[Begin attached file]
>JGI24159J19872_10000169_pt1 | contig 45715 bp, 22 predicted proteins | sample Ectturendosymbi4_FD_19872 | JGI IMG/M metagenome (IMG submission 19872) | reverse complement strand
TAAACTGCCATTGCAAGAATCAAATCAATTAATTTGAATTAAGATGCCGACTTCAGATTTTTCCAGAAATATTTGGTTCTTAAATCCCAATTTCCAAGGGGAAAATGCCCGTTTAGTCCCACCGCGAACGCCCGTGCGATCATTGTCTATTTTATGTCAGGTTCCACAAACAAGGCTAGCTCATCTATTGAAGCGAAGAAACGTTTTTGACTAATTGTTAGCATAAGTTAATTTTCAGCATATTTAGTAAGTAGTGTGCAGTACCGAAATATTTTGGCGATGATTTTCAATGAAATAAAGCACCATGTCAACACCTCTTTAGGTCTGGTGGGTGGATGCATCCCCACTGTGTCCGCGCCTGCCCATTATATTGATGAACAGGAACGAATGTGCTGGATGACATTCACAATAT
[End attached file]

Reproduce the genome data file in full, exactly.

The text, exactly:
>JGI24159J19872_10000169_pt1 | contig 45715 bp, 22 predicted proteins | sample Ectturendosymbi4_FD_19872 | JGI IMG/M metagenome (IMG submission 19872) | reverse complement strand
TAAACTGCCATTGCAAGAATCAAATCAATTAATTTGAATTAAGATGCCGACTTCAGATTTTTCCAGAAATATTTGGTTCTTAAATCCCAATTTCCAAGGGGAAAATGCCCGTTTAGTCCCACCGCGAACGCCCGTGCGATCATTGTCTATTTTATGTCAGGTTCCACAAACAAGGCTAGCTCATCTATTGAAGCGAAGAAACGTTTTTGACTAATTGTTAGCATAAGTTAATTTTCAGCATATTTAGTAAGTAGTGTGCAGTACCGAAATATTTTGGCGATGATTTTCAATGAAATAAAGCACCATGTCAACACCTCTTTAGGTCTGGTGGGTGGATGCATCCCCACTGTGTCCGCGCCTGCCCATTATATTGATGAACAGGAACGAATGTGCTGGATGACATTCACAATAT